Cyber Scams 101
What is a cyber scam?
The FBI’s Internet Crime Complaint Center, or IC3, is the US government’s central public repository for all forms of internet fraud and published their 2020 annual report showing that cyber scams grew in size and scope while citizens were battling the pandemic.
IC3 fielded nearly 800,000 complaints in 2020 and said Americans reported more than $4 billion in loss due to cyber scams.
The most common forms of internet fraud, according to IC3, include business fraud, credit card fraud, internet auction fraud, investment schemes, Nigerian letter fraud, and non-delivery of merchandise.
Scams specifically highlighted by IC3 include business e-mail compromise, which targets wire transfer account numbers in international business by hacking e-mail accounts and then forging invoices and payment receipts.
Prominent cyber scams in 2020 also include data leaks, organized denial of service attacks, e-mail account compromise to request fraudulent payments, network disabling malware, phishing, and ransomware.
By partnering with the private sector, with local, state, federal, and international agencies, and with the general public, IC3 resolved 82% of its business e-mail compromise complaints in 2020, freezing $380 million of the nearly $462 million in reported losses.
How to protect yourself from cyber scams?
DECU has more information on specific steps to building vigilance to avoid most cyber scams here. Still, industry experts all agree that the strongest online security comes from good internet user habits.
According to cyber security experts, your unique account password should be strong enough to prevent simple hacking, but a strong password sometimes isn’t enough.
Global market research company Forrester said 80% of all hacking-related data breaches involve the abuse of privileged credentials, and instead of a password alone, experts recommend multi-factor authentication (MFA) for all your sensitive online accounts.
MFA grants website or app access only after the user presents two or more pieces of evidence upon request from the authentication mechanism.
Those additional factors can be:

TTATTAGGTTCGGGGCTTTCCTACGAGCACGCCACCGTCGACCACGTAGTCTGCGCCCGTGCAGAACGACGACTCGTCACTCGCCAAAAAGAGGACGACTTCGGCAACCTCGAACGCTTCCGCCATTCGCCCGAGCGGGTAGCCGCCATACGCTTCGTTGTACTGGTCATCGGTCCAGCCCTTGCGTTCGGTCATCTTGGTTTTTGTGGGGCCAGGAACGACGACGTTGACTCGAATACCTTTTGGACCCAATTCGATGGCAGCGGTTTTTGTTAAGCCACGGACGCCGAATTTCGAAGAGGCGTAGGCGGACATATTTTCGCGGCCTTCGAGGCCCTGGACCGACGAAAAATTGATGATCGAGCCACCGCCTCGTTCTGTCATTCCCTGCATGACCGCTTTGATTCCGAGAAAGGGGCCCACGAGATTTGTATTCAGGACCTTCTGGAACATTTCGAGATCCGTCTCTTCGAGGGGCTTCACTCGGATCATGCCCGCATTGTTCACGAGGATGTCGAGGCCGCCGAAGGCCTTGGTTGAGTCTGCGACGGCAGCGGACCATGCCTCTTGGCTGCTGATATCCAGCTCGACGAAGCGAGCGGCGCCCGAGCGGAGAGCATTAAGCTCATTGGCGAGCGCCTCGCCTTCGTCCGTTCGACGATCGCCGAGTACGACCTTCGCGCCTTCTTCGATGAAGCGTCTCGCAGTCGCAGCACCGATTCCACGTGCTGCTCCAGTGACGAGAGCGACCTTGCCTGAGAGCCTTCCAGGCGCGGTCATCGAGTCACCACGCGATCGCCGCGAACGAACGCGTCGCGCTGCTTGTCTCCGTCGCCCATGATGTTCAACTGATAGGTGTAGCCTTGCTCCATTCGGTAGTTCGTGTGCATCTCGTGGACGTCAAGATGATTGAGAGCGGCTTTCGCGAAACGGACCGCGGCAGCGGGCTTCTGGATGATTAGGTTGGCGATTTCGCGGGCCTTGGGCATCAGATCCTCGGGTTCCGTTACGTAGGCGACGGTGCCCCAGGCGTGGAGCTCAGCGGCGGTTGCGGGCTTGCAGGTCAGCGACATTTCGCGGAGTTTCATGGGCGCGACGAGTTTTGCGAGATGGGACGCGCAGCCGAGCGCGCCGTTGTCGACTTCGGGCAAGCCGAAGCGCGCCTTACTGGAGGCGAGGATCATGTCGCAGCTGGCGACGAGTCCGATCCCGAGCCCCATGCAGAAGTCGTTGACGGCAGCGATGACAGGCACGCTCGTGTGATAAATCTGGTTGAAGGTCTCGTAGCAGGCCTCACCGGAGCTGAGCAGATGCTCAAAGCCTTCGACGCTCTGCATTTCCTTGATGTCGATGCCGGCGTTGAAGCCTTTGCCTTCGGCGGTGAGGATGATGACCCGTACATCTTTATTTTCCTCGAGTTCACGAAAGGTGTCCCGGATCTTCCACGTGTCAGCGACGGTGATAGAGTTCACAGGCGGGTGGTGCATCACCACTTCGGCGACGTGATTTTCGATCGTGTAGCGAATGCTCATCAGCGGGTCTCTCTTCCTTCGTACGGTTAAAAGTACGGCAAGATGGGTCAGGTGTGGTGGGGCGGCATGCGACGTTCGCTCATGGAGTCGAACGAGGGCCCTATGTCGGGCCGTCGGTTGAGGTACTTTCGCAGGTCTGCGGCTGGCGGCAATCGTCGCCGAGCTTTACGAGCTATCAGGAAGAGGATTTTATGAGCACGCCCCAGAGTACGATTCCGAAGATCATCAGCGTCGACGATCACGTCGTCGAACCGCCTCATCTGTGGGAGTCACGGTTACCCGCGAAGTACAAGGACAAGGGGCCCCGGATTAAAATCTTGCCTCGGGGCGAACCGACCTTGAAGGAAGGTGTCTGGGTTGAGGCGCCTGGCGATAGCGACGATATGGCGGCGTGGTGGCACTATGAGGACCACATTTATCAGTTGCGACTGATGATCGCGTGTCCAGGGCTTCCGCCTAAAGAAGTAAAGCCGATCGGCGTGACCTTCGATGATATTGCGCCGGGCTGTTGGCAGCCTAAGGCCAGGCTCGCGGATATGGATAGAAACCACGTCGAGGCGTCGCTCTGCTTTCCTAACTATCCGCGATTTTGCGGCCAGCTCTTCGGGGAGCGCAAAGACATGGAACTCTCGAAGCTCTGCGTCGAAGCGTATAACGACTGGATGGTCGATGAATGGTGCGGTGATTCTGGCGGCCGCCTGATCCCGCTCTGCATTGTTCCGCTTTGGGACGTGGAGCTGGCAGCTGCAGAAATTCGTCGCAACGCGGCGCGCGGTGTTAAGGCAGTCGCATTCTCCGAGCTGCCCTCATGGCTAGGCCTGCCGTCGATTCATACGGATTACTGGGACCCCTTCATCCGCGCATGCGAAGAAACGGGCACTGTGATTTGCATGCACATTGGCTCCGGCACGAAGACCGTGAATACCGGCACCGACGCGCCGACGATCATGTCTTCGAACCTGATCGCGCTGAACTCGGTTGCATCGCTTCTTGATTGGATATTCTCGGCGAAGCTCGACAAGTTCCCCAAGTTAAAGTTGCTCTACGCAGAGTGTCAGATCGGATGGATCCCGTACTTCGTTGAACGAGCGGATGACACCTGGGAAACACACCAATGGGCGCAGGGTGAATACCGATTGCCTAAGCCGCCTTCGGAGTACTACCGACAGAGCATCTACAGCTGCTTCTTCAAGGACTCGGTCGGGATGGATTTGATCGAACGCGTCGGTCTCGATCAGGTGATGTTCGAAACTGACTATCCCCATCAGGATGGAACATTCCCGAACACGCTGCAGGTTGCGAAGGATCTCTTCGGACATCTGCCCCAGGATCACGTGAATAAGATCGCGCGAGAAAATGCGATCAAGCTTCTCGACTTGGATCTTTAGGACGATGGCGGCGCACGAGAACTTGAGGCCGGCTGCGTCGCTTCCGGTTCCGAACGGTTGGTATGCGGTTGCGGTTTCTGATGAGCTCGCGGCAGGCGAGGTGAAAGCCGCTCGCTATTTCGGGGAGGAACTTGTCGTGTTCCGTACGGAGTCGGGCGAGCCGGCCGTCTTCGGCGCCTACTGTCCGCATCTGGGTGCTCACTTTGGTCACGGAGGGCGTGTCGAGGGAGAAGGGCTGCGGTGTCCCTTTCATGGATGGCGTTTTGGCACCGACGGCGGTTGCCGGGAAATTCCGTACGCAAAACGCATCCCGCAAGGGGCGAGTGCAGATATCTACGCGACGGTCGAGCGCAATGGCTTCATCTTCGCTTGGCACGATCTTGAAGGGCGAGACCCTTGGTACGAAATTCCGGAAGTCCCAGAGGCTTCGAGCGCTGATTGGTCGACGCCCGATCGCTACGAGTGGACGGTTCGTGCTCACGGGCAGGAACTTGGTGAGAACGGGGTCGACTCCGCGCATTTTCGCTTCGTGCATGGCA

- Something you know (password, birthday, temporary code, etc.)
- Something you have (phone, computer, device, key fob, SIM card, employee ID, etc.)
- Something you are (facial recognition, fingerprint, etc.)
While password theft and hacking continue, internet users can take active responsibility for their data and keep cybercriminals at bay by using MFA to control sensitive online accounts.
Likewise, the IC3 has published a list of measures that consumers can take to shore up their personal internet defenses, which we include below:
- Secure devices with a difficult-to-guess password and/or biometrics
- Update your software
- Use a virtual private network
- Use a virtual wallet from DECU
- Go to the source if a deal looks too good to be true
- Be cautious
- Don’t open attachments from unknown e-mail addresses
- Use retailer apps and shop direct
- Don’t give your card number if you get a call or e-mail to “confirm a purchase”
- Don’t respond to an e-mail “double-checking your address”
- Sign up for text alerts from DECU
- Check to see if you have free or discounted ID theft insurance available
DECU Digital Banking Security
Deere Employees Credit Union uses two-factor authentication (2FA) for our digital banking app and online access.
Our recent upgrade to DECU’s digital banking platforms improved member service and the most advanced technical solutions for digital banking access.
During implementation and testing, we emphasized user safety from hacking and stolen passwords, including the implementation of 2FA for first-time users and on new, unrecognized online devices.
DECU also engaged a browser session timeout after 10 minutes of inactivity, authentication token security to ensure end-to-end data encryption and 3rd-party testing for all security upgrades.
Despite these and other cyber security measures, the issue of internet fraud and cyber scams requires consumers to remain vigilant and be cautious when operating online.
Where to report cyber scams
In the event that you find evidence of cyber scams and wish to file a report, we include the following list of US Government agencies and their internet fraud hotlines.
Report computer or network vulnerabilities to US-CERT via the hotline (1-888-282-0870)
or the website (www.us-cert.gov). To report phishing attempts to US-CERT, forward
phishing e-mails or websites to US-CERT at firstname.lastname@example.org.
Report fraud to the Federal Trade Commission at www.ftc.gov/complaint, if applicable.
Report identity theft at www.IdentityTheft.gov, the government’s free, one-stop resource
to help you report and recover from identity theft.
If you are a victim of online crime, file a complaint with the Internet Crime Complaint
Center (IC3) at www.ic3.gov. IC3 is a partnership between the Federal Bureau of
Investigation (FBI) and the National White Collar Crime Center (NW3C)
If you believe someone is using your Social Security number, contact the Social Security
Administration’s (SSA) fraud hotline at 1-800-269-0271. For additional resources, visitthe SSA at http://oig.ssa.gov/report-fraud-waste-or-abuse.